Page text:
Former U.N. weapons inspector Hans Blix warned Washington and London in the weeks before the 2003 invasion of Iraq that he was growing less confident in evidence Iraq had banned weapons, he said on Tuesday.
He told a British inquiry Iraq was not a threat in 2003, and that years of anarchy triggered by the invasion may be worse than the tyranny of Iraqi dictator Saddam Hussein.
"The interesting thing, was Iraq a danger in 2003? They were not a danger. They were practically prostrate .... What they got instead was a long period of anarchy. And one conclusion I would try to draw is that anarchy can be worse than tyranny," he said.
Iraqis had suffered for years before the invasion under strict U.N. sanctions for Saddam's 1990 attack on Kuwait. At the time of the 2003 invasion, Saddam's ousting was touted as one of the justifications for war.
The United States and Britain argued that Saddam had chemical, biological and nuclear weapons and needed to be disarmed. After the invasion no banned weapons were found. Years of sectarian bloodshed ensued.
Longtime critic of invasion
Blix's comments added weight to negative appraisals given by other senior figures at the inquiry which has raised tough questions about the decision by then U.S. President George W. Bush and then British Prime Minister Tony Blair to invade.
Blix, who has long been an outspoken opponent of the decision to invade, told the inquiry that Washington was "high" on military power, and the U.S. military timetable was "out of sync" with the diplomatic timetable, which would have given his team more time to carry out inspections.
Blix headed a U.N. team searching for banned arms, known as weapons of mass destruction (WMDs) in Iraq. He said his group's failure to find any WMDs should have caused Washington and London to question their intelligence.
"I talked to Prime Minister Blair on 20th February 2003 and then I said I still thought that there were prohibited items in Iraq but at the same time our belief in the intelligence had been weakened," Blix told the inquiry.
"I said the same thing to Condoleezza Rice .... I certainly gave some warning that things had changed," Blix said, referring to the U.S. Secretary of State at the time of the invasion.
The United States and Britain had both published intelligence reports in the lead-up to the war which they said showed Iraq had WMDs or the capability to make them.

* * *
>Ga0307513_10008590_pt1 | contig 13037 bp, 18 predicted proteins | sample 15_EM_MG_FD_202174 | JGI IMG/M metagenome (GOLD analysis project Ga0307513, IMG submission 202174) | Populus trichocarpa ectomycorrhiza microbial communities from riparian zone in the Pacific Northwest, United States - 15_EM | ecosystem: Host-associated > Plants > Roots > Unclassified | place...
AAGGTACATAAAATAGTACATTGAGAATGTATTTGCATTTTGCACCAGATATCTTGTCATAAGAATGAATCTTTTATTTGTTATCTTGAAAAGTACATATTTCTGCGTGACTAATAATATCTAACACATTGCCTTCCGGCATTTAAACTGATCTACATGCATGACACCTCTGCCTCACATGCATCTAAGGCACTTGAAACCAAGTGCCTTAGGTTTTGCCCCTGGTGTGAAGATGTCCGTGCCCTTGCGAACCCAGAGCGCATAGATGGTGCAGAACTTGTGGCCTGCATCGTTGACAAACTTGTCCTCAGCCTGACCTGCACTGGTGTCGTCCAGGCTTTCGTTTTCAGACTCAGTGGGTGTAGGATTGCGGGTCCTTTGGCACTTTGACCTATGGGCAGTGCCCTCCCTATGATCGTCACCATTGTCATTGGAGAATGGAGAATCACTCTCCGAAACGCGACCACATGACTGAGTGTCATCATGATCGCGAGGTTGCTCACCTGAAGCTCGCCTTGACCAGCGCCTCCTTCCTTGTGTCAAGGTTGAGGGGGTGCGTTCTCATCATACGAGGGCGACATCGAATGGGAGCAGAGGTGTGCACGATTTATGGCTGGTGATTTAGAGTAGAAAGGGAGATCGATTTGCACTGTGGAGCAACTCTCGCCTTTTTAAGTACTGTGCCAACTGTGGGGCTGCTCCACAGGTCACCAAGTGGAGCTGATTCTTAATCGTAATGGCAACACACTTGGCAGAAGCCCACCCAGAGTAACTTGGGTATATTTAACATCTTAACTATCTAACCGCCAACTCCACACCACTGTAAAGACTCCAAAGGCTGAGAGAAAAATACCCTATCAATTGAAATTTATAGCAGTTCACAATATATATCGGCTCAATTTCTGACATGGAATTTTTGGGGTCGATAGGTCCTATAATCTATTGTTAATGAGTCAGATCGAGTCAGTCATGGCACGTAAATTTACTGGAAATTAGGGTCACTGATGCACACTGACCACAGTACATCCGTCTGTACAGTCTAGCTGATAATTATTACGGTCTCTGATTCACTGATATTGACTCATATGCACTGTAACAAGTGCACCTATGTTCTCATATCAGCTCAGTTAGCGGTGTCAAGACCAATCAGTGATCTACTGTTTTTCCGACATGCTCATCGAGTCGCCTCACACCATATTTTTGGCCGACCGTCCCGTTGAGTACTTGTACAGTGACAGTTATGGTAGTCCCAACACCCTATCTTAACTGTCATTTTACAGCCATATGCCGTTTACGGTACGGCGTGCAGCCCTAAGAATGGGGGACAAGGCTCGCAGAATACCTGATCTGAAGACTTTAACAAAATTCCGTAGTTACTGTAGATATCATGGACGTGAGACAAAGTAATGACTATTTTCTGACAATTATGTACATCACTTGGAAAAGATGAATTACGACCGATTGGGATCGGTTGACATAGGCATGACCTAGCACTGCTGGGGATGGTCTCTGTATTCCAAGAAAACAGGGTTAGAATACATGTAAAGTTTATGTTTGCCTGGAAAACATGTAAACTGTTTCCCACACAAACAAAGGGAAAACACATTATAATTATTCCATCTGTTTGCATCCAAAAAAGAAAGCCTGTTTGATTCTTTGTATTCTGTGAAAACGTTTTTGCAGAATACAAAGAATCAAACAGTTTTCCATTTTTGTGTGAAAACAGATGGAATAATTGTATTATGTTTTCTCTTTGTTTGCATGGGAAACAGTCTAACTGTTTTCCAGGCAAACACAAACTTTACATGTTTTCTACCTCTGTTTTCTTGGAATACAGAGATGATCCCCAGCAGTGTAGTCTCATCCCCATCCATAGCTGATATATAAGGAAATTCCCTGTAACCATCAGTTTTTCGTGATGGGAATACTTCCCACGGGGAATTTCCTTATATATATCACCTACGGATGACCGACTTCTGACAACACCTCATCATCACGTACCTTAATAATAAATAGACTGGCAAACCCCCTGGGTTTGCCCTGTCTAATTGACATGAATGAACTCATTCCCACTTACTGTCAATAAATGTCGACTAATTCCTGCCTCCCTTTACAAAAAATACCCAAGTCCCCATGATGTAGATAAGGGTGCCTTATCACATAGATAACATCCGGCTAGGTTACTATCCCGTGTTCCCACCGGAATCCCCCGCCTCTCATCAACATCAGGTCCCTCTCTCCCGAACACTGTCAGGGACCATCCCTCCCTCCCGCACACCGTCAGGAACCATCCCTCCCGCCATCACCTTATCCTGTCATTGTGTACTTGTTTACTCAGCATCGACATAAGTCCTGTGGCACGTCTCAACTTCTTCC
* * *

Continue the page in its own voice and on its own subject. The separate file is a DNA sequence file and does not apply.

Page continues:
Blix had criticized Iraq before the invasion for not being transparent about its weapons programs, but his reports fell short of giving Bush and Blair compelling evidence to U.N. support for war.
The United States and Britain tried to persuade the U.N. Security Council to endorse their decision to invade Iraq, but when the council failed to pass a new resolution, they invaded anyway, arguing earlier resolutions justified the assault.
"When she (Rice) said that the military action was simply upholding the authority of the (U.N.) Security Council, it strikes me as totally absurd," Blix said.
Blair's successor Gordon Brown set up an inquiry last year, chaired by former civil servant John Chilcot, to learn lessons from the war. Blair and Brown's Labour Party, in power since 1997, was defeated in an election in May this year.
The former head of Britain's domestic intelligence agency told the inquiry last week there had been only a low risk of an Iraq-backed attack on Britain before the war, but that the country was "swamped" by terror threats after the invasion because the conflict had radicalized some Muslims.
Blair has been criticized at home for committing Britain to the invasion, which was unpopular with the British public, including among leading figures within his left-leaning Labour Party. British troops have since withdrawn.
The inquiry is expected to conclude at the end of this year. Previous probes have cleared the government of any wrongdoing.